by Compiled from Wire Services
Oct 01, 2016 12:00 am
As Israeli Prime Minister Benjamin Netanyahu and Palestinian President Mahmoud Abbas shook hands on Friday at the funeral of former Israeli Prime Minister President Shimon Peres, the Gaza-based Palestinian resistance movement Hamas slammed Abbas' decision to attend the event.
"Abbas' participation at Peres' funeral makes a mockery of the bloody sacrifices made by the Palestinian people," Hamas spokesman Sami Abu Zuhri told Anadolu Agency on Thursday. Abbas was accompanied by a delegation of senior Palestinian officials, including Palestine Liberation Organization (PLO) Secretary-General Saeb Erekat and Palestinian Civil Affairs Minister Hussein al-Sheikh.
Peres' funeral ceremony was held in the "Great Leaders of the Nation" section of Mount Herzl cemetery. Turkey's undersecretary of Ministry of Foreign Affairs, Ambassador Feridun Sinirlioğlu was among the leaders who attended the funeral of Peres, who passed away early Wednesday at the age of 93, two weeks after suffering a stroke.
Abbas was given a front-row seat between European Council President Donald Tusk and Hungarian Prime Minister Viktor Orban. U.S. President Barack Obama thanked Abbas for attending the funeral. Obama said in the eulogy that Abbas's "presence here is a gesture and a reminder of the unfinished business of peace." He was the only speaker to acknowledge Abbas's presence.
However, there was no indication that Palestinian President Mahmoud Abbas's rare visit to Jerusalem and the amiable words he and Israeli Prime Minister Benjamin Netanyahu exchanged would lead to any movement in the long-stalled peacemaking.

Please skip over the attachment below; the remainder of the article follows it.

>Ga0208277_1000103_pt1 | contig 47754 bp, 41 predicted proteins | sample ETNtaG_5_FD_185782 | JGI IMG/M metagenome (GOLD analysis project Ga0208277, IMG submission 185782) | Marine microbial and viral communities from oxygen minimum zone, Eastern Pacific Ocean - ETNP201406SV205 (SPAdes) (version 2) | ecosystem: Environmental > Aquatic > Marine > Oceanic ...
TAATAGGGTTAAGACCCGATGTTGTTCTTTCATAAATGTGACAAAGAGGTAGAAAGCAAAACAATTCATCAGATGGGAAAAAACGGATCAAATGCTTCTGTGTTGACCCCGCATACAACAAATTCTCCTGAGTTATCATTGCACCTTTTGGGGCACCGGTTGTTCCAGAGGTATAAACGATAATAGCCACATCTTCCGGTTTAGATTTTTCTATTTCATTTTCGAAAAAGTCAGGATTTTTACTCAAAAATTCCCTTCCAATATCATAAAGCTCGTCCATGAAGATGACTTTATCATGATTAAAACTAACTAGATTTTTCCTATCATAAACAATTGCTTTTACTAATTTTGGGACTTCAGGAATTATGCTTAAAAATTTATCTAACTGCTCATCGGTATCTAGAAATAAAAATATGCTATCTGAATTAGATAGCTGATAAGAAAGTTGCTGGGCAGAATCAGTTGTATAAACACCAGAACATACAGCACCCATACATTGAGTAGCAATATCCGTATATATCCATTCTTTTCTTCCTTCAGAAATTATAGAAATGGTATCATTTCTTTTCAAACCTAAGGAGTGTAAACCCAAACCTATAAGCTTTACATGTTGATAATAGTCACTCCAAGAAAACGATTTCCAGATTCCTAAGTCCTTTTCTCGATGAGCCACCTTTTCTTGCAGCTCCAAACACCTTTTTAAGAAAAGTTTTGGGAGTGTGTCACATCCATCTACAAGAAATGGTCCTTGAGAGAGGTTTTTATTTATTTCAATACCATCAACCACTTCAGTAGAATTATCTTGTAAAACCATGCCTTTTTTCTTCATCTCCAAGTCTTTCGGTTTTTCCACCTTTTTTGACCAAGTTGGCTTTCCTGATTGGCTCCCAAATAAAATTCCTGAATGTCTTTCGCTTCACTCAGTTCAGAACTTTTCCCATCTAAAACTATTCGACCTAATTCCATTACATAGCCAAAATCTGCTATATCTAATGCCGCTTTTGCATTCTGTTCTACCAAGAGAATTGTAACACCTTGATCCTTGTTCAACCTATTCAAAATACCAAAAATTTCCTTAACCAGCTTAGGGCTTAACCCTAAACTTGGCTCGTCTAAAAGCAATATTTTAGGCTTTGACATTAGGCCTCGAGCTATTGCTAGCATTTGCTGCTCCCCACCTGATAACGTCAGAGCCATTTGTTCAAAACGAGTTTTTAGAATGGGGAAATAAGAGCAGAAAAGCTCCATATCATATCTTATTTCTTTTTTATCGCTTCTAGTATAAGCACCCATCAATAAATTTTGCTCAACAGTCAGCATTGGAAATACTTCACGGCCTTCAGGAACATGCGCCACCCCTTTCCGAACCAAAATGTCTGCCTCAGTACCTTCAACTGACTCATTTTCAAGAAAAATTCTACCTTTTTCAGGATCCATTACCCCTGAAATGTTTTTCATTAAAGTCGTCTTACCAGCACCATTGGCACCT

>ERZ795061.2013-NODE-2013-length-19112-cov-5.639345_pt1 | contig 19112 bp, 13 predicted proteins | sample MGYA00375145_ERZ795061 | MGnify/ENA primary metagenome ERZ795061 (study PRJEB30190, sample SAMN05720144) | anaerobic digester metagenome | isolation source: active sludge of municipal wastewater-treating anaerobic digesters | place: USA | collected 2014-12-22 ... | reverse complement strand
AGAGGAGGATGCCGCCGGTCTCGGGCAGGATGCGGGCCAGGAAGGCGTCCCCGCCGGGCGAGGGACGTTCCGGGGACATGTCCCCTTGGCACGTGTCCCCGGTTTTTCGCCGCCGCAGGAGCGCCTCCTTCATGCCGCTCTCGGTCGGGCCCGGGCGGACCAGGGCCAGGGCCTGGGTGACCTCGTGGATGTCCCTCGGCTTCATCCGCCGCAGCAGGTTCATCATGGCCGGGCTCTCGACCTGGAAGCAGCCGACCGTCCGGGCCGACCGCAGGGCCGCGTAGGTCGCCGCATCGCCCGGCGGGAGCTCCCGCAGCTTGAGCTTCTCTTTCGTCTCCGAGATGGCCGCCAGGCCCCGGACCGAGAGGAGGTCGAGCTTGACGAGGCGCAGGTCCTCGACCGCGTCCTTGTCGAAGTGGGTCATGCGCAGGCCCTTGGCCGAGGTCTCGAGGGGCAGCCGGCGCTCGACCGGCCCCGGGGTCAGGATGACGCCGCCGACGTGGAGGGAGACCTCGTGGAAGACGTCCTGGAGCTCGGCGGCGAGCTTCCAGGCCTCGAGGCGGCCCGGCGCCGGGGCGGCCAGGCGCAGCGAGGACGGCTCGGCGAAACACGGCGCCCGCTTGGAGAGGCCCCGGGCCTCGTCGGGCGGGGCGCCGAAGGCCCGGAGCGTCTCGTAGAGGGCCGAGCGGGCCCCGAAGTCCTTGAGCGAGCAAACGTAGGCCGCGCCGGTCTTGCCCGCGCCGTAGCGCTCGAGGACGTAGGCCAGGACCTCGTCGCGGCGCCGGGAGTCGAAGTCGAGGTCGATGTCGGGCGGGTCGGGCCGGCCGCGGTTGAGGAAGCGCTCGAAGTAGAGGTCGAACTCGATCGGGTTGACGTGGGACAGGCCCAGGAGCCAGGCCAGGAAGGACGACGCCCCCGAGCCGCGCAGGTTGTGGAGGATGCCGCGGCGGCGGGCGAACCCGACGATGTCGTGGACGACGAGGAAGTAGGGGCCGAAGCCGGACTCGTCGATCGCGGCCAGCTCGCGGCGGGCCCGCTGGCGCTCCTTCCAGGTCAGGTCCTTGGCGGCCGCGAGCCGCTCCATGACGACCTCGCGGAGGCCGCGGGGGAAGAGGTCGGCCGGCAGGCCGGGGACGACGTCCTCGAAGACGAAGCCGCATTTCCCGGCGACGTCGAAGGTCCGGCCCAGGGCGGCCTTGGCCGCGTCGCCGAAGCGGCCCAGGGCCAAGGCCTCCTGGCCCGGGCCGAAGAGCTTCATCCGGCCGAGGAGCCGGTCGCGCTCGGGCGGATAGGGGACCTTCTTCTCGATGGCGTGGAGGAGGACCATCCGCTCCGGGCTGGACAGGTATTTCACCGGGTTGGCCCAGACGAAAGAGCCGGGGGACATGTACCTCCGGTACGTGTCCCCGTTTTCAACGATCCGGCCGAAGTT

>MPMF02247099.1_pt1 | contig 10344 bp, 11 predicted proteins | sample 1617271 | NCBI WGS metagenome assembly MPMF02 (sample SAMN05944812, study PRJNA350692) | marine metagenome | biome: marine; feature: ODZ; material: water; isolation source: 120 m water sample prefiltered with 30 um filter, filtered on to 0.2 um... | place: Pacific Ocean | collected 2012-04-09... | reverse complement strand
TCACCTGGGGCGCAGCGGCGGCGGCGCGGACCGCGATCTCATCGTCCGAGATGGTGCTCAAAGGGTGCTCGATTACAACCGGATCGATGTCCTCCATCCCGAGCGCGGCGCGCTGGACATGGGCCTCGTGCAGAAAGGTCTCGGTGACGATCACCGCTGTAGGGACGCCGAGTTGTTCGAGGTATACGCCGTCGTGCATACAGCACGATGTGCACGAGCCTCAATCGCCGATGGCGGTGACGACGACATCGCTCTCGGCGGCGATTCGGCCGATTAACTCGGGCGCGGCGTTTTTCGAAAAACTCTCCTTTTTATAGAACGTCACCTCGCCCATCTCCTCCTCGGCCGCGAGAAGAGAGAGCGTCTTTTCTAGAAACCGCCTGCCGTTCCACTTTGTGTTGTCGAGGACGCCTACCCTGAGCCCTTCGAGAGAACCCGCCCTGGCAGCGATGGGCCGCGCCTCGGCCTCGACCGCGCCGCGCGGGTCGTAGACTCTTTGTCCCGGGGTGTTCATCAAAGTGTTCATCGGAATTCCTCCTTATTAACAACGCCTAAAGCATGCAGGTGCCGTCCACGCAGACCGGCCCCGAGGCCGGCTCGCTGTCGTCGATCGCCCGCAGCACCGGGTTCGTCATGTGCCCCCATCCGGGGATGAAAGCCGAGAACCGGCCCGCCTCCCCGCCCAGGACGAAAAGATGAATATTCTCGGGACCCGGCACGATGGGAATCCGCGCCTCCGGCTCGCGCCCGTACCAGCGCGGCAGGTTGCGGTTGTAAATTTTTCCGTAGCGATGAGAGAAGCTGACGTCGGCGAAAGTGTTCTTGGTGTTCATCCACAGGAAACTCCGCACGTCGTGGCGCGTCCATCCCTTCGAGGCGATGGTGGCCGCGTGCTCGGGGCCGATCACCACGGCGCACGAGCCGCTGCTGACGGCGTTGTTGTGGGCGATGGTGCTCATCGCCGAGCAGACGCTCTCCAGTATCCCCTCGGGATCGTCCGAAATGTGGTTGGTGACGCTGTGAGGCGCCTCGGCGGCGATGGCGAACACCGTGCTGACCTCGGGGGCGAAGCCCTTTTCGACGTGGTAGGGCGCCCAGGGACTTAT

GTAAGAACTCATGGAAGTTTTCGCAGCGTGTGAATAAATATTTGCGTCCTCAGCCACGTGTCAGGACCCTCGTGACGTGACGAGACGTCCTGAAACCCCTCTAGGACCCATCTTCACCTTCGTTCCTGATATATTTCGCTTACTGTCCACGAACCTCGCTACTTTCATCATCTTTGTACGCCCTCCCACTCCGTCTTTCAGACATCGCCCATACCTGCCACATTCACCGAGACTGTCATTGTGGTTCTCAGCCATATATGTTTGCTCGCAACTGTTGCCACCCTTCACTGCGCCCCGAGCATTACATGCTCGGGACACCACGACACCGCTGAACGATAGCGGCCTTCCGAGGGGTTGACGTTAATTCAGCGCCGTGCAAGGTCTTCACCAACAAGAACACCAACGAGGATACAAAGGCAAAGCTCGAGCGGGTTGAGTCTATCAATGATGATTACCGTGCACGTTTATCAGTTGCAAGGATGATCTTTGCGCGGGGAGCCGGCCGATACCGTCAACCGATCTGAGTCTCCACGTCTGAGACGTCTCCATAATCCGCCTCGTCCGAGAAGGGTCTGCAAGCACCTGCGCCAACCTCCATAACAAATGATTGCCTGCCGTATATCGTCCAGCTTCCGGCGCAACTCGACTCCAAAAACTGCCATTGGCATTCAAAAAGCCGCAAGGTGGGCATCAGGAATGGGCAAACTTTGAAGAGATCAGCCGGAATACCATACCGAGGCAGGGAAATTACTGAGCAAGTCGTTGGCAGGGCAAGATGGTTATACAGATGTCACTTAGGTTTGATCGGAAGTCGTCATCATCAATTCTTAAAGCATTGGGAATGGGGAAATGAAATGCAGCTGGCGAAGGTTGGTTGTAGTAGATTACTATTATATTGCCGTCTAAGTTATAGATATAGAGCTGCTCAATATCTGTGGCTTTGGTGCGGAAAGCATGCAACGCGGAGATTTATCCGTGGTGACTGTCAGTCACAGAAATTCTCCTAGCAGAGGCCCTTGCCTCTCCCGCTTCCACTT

With divisions deep over Jewish settlement in Israeli-occupied territory that Palestinians seek for a state, as well as other issues, U.S.-sponsored negotiations on a final agreement between the two sides have been frozen since 2014.
Netanyahu and Abbas have not held face-to-face talks since 2010. Abbas opted to attend Peres's funeral, making the short drive from nearby Ramallah, in the occupied West Bank, through Israeli military checkpoints.
"Long time, long time," Abbas told Netanyahu and the prime minister's wife Sara, after shaking his hand before the start of the ceremony. Welcoming Abbas, as participants recorded the encounter on their mobile phones, Netanyahu said of the Palestinian leader's attendance: "It's something that I appreciate very much on behalf of our people and on behalf of us."
Shimon Peres received the 1994 Nobel Peace Prize along with late Israeli Prime Minister Yitzhak Rabin and late Palestinian leader Yasser Arafat for his role in peace talks that later yielded the Oslo Accords.
Peres has been accused of committing egregious rights violations, however, including the shelling of the southern Lebanese village of Qana in 1996 - when he was Israel's prime minister - in which 106 Lebanese civilians were killed.